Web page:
Olympic spirit idyllic pretension?

In light of the Tibetan escalation, the European Union is considering stepping up against China – EU Foreign Commissioner Benita Ferrero-Waldner mentioned a possible boycott of the Olympic Games in Peking 2008. According to Ferrero-Waldner, all of us, especially Western corporations working in China, do have responsibilities in ensuring China respects human rights. The respecting of human rights and the concept of freedom of opinion and media are the underlying principles of international understanding and thereby of the Olympiad – since Ferrero-Waldner does not perceive these conditions to be present in China, she considers the possible boycott to be legitimate. China’s actions in the following weeks will be monitored and will lead to a decision about the EU’s role in this year’s games.  

In this article, I will not attempt to judge on China’s actions in regard to human rights. It could certainly be argued that their measures are most brute, violent and contradictory to the Olympic spirit. However, let us consider the role of the Olympic Games. The Olympiad gives the world an almost unique opportunity to be in unison for a short period of time, regardless of wars and cruelties happening simultaneously. One could argue that the Olympics are therefore anyway not much more than a pretension of an idyllic, non-existent situation. We should, however, not forget that it is mainly politicians who are responsible for conflicts; people in the world are, essentially, all equal in their desires. It is Tibet and China that are in disagreement, not individual Tibetans and Chinese. In this sense, people themselves are much closer to the Olympic spirit of co-existence and unity than are politicians. In inflicting the current political situation on what has belonged to people so far, Ferrero-Waldner trivializes the concept of the Olympic Games. We should not give away this perhaps last event independent of cruelties happening. It is an icon of hope that one day; the world will be able to work together jointly.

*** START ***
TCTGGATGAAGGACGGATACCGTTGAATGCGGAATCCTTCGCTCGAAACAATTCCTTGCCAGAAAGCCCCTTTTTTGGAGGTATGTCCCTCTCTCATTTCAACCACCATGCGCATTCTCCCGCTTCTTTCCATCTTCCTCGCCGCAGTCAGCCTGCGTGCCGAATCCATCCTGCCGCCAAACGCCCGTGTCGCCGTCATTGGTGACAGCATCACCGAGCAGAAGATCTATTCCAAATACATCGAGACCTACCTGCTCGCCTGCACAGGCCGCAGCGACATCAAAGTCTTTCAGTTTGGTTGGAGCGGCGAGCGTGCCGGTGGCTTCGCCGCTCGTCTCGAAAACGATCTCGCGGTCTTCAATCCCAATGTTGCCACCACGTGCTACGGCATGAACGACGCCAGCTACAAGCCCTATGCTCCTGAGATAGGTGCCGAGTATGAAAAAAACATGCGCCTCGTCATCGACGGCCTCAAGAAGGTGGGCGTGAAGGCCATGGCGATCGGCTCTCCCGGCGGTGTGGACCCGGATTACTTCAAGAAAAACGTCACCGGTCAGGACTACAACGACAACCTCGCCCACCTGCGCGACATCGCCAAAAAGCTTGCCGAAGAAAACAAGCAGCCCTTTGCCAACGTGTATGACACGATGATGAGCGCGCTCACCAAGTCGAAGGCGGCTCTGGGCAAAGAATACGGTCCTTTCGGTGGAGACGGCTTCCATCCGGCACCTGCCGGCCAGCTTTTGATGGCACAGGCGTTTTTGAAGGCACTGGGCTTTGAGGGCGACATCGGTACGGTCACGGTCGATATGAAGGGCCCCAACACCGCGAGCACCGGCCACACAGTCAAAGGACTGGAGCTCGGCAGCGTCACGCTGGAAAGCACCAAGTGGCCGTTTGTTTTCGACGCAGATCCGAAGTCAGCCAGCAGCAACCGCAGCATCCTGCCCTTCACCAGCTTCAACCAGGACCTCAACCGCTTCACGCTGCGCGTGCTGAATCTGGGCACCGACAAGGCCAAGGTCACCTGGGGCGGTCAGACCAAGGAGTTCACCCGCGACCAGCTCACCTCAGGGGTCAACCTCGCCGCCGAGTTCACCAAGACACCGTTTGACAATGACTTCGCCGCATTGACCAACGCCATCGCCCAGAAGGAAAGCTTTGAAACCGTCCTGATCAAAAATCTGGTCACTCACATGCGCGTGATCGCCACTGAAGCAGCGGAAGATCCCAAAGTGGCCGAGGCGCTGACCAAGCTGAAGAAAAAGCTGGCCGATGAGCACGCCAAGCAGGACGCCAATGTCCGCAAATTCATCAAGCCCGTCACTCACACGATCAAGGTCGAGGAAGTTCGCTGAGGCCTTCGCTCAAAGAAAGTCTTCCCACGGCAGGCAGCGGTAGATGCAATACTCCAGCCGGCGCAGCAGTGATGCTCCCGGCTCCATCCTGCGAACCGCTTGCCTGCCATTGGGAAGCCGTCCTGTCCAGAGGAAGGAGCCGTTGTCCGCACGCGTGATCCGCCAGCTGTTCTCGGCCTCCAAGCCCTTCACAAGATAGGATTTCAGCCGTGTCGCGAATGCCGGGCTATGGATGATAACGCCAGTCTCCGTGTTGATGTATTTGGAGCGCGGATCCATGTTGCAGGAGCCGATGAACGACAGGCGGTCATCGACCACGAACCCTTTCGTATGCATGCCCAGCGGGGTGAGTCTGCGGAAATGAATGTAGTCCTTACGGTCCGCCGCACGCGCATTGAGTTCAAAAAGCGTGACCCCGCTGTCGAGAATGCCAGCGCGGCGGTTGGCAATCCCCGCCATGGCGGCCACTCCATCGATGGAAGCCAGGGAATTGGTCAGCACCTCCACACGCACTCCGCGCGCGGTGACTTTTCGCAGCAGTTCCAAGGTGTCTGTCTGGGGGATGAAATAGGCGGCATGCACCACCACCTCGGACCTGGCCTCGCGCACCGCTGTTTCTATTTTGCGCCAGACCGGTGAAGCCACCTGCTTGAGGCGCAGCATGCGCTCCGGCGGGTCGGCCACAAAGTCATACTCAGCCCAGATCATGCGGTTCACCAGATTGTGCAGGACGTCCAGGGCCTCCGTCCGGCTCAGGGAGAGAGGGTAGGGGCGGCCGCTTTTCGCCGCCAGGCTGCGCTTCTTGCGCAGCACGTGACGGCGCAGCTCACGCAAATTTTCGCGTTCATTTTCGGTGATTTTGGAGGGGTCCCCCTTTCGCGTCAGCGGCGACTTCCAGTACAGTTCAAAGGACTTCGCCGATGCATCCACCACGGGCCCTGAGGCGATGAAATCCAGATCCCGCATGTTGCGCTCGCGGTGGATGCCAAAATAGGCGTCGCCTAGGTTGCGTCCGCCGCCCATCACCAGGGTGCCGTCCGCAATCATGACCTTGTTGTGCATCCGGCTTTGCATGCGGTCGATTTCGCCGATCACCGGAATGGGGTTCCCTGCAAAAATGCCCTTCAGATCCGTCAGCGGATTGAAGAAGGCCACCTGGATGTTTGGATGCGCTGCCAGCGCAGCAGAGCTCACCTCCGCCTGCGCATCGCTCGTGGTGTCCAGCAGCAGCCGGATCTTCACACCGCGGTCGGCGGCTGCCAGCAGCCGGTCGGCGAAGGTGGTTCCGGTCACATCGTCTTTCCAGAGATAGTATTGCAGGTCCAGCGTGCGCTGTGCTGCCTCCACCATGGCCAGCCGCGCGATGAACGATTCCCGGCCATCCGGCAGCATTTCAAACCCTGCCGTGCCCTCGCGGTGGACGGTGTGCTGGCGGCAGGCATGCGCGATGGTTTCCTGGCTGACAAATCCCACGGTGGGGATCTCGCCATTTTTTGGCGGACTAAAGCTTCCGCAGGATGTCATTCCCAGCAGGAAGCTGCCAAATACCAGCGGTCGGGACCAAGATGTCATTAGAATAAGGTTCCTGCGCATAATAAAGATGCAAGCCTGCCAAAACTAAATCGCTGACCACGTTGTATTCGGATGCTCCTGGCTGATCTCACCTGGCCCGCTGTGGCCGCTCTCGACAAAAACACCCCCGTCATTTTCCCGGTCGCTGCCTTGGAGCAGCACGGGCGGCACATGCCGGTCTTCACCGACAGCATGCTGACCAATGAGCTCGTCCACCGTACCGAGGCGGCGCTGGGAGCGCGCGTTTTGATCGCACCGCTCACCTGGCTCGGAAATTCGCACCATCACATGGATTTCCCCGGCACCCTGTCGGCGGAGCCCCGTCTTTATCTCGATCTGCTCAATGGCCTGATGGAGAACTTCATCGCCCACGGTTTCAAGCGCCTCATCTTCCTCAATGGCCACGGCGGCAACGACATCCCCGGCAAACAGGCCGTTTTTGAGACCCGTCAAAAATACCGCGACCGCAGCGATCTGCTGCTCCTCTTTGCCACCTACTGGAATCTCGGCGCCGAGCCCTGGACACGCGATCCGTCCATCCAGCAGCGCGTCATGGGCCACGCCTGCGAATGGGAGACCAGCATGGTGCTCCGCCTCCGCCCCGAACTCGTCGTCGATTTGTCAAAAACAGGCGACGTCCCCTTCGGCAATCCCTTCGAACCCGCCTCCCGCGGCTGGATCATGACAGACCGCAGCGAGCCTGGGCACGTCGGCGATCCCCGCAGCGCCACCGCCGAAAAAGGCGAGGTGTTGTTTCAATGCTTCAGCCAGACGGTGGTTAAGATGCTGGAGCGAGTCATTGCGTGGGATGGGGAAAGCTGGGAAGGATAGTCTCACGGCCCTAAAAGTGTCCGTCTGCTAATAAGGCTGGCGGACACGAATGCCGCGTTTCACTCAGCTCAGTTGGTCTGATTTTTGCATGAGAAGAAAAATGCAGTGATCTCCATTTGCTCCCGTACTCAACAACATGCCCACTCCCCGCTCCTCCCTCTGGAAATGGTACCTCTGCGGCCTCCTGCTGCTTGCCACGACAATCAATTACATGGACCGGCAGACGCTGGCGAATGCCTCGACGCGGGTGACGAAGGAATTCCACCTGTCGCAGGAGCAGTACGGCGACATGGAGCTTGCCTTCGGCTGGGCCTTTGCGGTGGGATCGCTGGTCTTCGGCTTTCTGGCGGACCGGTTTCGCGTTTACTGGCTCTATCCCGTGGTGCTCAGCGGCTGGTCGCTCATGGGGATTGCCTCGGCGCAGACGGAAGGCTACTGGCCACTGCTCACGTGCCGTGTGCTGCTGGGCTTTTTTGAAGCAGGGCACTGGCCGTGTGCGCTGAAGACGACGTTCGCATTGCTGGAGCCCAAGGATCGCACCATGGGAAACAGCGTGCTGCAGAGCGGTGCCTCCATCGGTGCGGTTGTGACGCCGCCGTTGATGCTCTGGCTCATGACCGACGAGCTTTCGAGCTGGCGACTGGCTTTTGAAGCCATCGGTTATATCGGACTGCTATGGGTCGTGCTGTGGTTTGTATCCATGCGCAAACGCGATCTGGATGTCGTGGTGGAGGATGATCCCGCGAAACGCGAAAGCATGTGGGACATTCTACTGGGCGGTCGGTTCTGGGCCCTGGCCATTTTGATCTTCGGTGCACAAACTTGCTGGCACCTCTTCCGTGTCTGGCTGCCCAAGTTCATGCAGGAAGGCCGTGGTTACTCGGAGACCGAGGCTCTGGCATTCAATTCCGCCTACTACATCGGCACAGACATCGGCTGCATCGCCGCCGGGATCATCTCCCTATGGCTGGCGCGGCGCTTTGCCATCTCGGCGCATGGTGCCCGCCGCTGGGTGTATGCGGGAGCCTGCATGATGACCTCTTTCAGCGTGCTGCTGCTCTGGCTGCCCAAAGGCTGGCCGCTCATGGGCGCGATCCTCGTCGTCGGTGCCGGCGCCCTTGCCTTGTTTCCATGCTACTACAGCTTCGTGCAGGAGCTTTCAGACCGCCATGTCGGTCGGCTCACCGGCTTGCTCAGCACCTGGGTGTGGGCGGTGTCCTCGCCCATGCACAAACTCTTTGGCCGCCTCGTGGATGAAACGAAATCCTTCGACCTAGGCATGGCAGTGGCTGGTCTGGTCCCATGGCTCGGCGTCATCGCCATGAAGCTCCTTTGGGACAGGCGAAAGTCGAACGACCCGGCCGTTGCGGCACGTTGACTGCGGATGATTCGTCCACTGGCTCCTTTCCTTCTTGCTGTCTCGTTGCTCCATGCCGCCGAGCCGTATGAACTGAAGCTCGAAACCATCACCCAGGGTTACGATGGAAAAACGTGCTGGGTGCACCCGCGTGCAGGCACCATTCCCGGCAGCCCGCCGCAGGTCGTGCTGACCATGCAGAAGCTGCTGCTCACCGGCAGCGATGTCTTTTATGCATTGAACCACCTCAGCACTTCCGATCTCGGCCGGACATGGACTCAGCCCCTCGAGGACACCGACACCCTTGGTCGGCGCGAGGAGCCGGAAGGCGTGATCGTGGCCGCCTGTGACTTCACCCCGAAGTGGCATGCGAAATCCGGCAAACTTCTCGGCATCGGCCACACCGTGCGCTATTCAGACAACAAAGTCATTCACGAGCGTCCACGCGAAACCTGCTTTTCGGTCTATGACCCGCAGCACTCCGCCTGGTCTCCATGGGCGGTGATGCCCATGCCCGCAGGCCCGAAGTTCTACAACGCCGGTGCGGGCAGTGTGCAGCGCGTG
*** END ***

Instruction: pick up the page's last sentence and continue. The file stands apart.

On a more practical level, I would like to suggest that with today’s huge global problems, climate change being only one of them, we must start to collaborate if we do not want to face our own extinction. Events such as the Olympics are crucial in fostering international understanding. Progress can only be made if discussion and co-operation are present; a boycott eliminates these vital processes.

Andrea D. Mihic (Switzerland, AC07-09)

– United World College Student Magazine –


5 thoughts on “Olympic spirit idyllic pretension?

  1. i agree, to a certain extent, with your opinion about the olympics and the merits of having it.However, with regard to other points you have made, i would like to differ on the basis of the fact that olympic is symbolic, not only of sports ideals but also political ideals like freedom and justice.By accepting china as an olympic host, even with the knowledge of their past history on people’s basic rights,this is an injustice in making.Boycott is a passive resistance through which we are seeking for justice.For tibetans, it is THE opprtunity ..What else do you think we can do given teh increasing international dependence on china in this critical time.
    Ps; views expressed here is from a tibetan side..criticism welcomed.

  2. I totally agree with you andreamihic . We all have to collaborate to solve major problems. My opinion is that we won’t achieve anything through Olympics boykott. Even the Dalai Lama dissuaded from doing so, for the only sustainble weapons are nonviolence and honesty.
    I believe we should give a chance to China.

  3. I disagree with the choice of China as host country of the Olympic Games. Indirectly, the committee organizer has blood on hands. Many workers have already died on construction sites, and others will still die. Because lives in china seems less important than the money saved through a security virtually non-existent.
    However, I agree with Andrea, a boycott would not be constructive.

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